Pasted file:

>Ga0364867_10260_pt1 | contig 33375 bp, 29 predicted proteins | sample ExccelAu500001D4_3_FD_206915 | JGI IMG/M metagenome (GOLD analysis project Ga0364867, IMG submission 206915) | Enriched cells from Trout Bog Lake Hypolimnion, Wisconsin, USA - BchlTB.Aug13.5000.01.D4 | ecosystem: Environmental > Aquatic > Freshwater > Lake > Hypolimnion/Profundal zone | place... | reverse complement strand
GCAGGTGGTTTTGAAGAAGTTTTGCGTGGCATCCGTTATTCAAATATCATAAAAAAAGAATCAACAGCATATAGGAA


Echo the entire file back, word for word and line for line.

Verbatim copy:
>Ga0364867_10260_pt1 | contig 33375 bp, 29 predicted proteins | sample ExccelAu500001D4_3_FD_206915 | JGI IMG/M metagenome (GOLD analysis project Ga0364867, IMG submission 206915) | Enriched cells from Trout Bog Lake Hypolimnion, Wisconsin, USA - BchlTB.Aug13.5000.01.D4 | ecosystem: Environmental > Aquatic > Freshwater > Lake > Hypolimnion/Profundal zone | place... | reverse complement strand
GCAGGTGGTTTTGAAGAAGTTTTGCGTGGCATCCGTTATTCAAATATCATAAAAAAAGAATCAACAGCATATAGGAA